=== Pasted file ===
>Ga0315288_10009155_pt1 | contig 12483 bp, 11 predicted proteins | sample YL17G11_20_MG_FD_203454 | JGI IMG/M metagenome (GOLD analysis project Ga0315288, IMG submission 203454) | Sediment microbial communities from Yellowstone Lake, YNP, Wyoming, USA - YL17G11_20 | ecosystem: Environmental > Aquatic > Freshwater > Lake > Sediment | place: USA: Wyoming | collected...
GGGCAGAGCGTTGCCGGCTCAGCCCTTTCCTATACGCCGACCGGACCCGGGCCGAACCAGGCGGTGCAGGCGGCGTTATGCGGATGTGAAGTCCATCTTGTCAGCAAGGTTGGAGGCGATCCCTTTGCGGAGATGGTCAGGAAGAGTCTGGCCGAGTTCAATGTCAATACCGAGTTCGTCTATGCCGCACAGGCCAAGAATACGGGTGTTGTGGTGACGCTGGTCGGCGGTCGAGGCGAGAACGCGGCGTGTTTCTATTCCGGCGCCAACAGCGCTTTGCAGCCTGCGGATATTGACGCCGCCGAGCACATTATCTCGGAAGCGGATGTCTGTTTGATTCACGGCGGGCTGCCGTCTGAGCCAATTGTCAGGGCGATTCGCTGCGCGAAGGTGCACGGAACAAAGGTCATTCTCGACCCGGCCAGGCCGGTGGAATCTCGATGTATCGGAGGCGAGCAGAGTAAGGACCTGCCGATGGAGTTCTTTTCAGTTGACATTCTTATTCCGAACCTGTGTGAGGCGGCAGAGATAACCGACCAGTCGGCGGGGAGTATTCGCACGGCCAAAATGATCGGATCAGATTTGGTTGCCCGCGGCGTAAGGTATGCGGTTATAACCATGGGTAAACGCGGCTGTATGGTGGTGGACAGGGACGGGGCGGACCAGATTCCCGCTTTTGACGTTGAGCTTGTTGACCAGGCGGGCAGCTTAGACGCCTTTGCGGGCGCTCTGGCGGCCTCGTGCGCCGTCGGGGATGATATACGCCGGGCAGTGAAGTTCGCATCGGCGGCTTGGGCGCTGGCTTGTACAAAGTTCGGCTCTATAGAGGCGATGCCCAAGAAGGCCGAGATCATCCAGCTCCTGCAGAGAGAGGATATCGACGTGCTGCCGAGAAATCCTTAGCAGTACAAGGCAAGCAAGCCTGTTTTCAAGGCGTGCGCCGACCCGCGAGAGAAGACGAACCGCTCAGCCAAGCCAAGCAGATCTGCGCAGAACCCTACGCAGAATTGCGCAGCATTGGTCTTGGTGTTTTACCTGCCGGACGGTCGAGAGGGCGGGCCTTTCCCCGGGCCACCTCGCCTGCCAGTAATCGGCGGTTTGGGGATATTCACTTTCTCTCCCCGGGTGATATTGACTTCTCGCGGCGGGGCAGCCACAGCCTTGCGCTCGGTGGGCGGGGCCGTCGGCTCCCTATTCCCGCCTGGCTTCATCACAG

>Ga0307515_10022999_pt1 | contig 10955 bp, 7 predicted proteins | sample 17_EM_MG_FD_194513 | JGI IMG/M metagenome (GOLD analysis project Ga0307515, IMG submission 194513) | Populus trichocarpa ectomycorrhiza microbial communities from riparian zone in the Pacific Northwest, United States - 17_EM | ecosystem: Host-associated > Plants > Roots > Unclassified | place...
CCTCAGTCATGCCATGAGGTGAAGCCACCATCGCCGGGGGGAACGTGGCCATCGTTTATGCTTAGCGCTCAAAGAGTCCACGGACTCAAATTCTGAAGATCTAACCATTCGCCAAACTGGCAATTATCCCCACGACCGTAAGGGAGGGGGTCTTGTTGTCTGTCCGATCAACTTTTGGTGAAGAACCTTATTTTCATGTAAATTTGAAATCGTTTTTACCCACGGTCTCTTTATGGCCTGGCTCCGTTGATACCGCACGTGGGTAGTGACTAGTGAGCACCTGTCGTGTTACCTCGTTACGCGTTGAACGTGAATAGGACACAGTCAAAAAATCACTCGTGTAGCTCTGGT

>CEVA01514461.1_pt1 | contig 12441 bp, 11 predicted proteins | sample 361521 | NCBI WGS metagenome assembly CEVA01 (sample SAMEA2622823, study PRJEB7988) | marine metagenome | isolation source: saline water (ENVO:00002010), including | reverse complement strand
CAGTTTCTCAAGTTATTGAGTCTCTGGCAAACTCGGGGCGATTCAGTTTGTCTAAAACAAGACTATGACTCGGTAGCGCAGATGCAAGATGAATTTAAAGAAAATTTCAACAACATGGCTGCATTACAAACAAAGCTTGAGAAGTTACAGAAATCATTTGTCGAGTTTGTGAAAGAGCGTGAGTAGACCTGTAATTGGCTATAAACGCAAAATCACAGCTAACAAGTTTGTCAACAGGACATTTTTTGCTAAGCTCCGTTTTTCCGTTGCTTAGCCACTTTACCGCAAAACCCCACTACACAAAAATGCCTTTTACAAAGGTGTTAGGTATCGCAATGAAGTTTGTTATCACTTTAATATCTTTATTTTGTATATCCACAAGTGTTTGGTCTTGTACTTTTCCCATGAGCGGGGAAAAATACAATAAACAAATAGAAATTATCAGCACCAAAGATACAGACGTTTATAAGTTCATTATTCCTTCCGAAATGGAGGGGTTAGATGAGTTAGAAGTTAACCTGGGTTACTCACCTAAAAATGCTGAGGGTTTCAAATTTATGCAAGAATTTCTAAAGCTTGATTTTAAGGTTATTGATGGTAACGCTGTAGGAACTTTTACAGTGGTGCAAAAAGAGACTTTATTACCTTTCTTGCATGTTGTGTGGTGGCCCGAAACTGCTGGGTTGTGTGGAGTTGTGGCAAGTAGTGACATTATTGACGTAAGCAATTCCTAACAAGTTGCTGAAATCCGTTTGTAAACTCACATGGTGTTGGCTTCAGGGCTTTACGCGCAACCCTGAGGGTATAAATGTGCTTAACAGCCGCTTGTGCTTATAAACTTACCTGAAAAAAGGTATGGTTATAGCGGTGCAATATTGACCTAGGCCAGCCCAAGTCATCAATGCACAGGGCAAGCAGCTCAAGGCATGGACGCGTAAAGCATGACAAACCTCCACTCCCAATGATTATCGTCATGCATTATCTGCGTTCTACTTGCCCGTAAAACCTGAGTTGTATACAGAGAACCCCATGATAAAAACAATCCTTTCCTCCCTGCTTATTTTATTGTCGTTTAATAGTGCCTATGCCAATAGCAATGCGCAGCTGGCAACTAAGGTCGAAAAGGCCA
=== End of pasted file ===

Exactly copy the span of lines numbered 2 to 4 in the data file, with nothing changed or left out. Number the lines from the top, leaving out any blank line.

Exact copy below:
GGGCAGAGCGTTGCCGGCTCAGCCCTTTCCTATACGCCGACCGGACCCGGGCCGAACCAGGCGGTGCAGGCGGCGTTATGCGGATGTGAAGTCCATCTTGTCAGCAAGGTTGGAGGCGATCCCTTTGCGGAGATGGTCAGGAAGAGTCTGGCCGAGTTCAATGTCAATACCGAGTTCGTCTATGCCGCACAGGCCAAGAATACGGGTGTTGTGGTGACGCTGGTCGGCGGTCGAGGCGAGAACGCGGCGTGTTTCTATTCCGGCGCCAACAGCGCTTTGCAGCCTGCGGATATTGACGCCGCCGAGCACATTATCTCGGAAGCGGATGTCTGTTTGATTCACGGCGGGCTGCCGTCTGAGCCAATTGTCAGGGCGATTCGCTGCGCGAAGGTGCACGGAACAAAGGTCATTCTCGACCCGGCCAGGCCGGTGGAATCTCGATGTATCGGAGGCGAGCAGAGTAAGGACCTGCCGATGGAGTTCTTTTCAGTTGACATTCTTATTCCGAACCTGTGTGAGGCGGCAGAGATAACCGACCAGTCGGCGGGGAGTATTCGCACGGCCAAAATGATCGGATCAGATTTGGTTGCCCGCGGCGTAAGGTATGCGGTTATAACCATGGGTAAACGCGGCTGTATGGTGGTGGACAGGGACGGGGCGGACCAGATTCCCGCTTTTGACGTTGAGCTTGTTGACCAGGCGGGCAGCTTAGACGCCTTTGCGGGCGCTCTGGCGGCCTCGTGCGCCGTCGGGGATGATATACGCCGGGCAGTGAAGTTCGCATCGGCGGCTTGGGCGCTGGCTTGTACAAAGTTCGGCTCTATAGAGGCGATGCCCAAGAAGGCCGAGATCATCCAGCTCCTGCAGAGAGAGGATATCGACGTGCTGCCGAGAAATCCTTAGCAGTACAAGGCAAGCAAGCCTGTTTTCAAGGCGTGCGCCGACCCGCGAGAGAAGACGAACCGCTCAGCCAAGCCAAGCAGATCTGCGCAGAACCCTACGCAGAATTGCGCAGCATTGGTCTTGGTGTTTTACCTGCCGGACGGTCGAGAGGGCGGGCCTTTCCCCGGGCCACCTCGCCTGCCAGTAATCGGCGGTTTGGGGATATTCACTTTCTCTCCCCGGGTGATATTGACTTCTCGCGGCGGGGCAGCCACAGCCTTGCGCTCGGTGGGCGGGGCCGTCGGCTCCCTATTCCCGCCTGGCTTCATCACAG

>Ga0307515_10022999_pt1 | contig 10955 bp, 7 predicted proteins | sample 17_EM_MG_FD_194513 | JGI IMG/M metagenome (GOLD analysis project Ga0307515, IMG submission 194513) | Populus trichocarpa ectomycorrhiza microbial communities from riparian zone in the Pacific Northwest, United States - 17_EM | ecosystem: Host-associated > Plants > Roots > Unclassified | place...
CCTCAGTCATGCCATGAGGTGAAGCCACCATCGCCGGGGGGAACGTGGCCATCGTTTATGCTTAGCGCTCAAAGAGTCCACGGACTCAAATTCTGAAGATCTAACCATTCGCCAAACTGGCAATTATCCCCACGACCGTAAGGGAGGGGGTCTTGTTGTCTGTCCGATCAACTTTTGGTGAAGAACCTTATTTTCATGTAAATTTGAAATCGTTTTTACCCACGGTCTCTTTATGGCCTGGCTCCGTTGATACCGCACGTGGGTAGTGACTAGTGAGCACCTGTCGTGTTACCTCGTTACGCGTTGAACGTGAATAGGACACAGTCAAAAAATCACTCGTGTAGCTCTGGT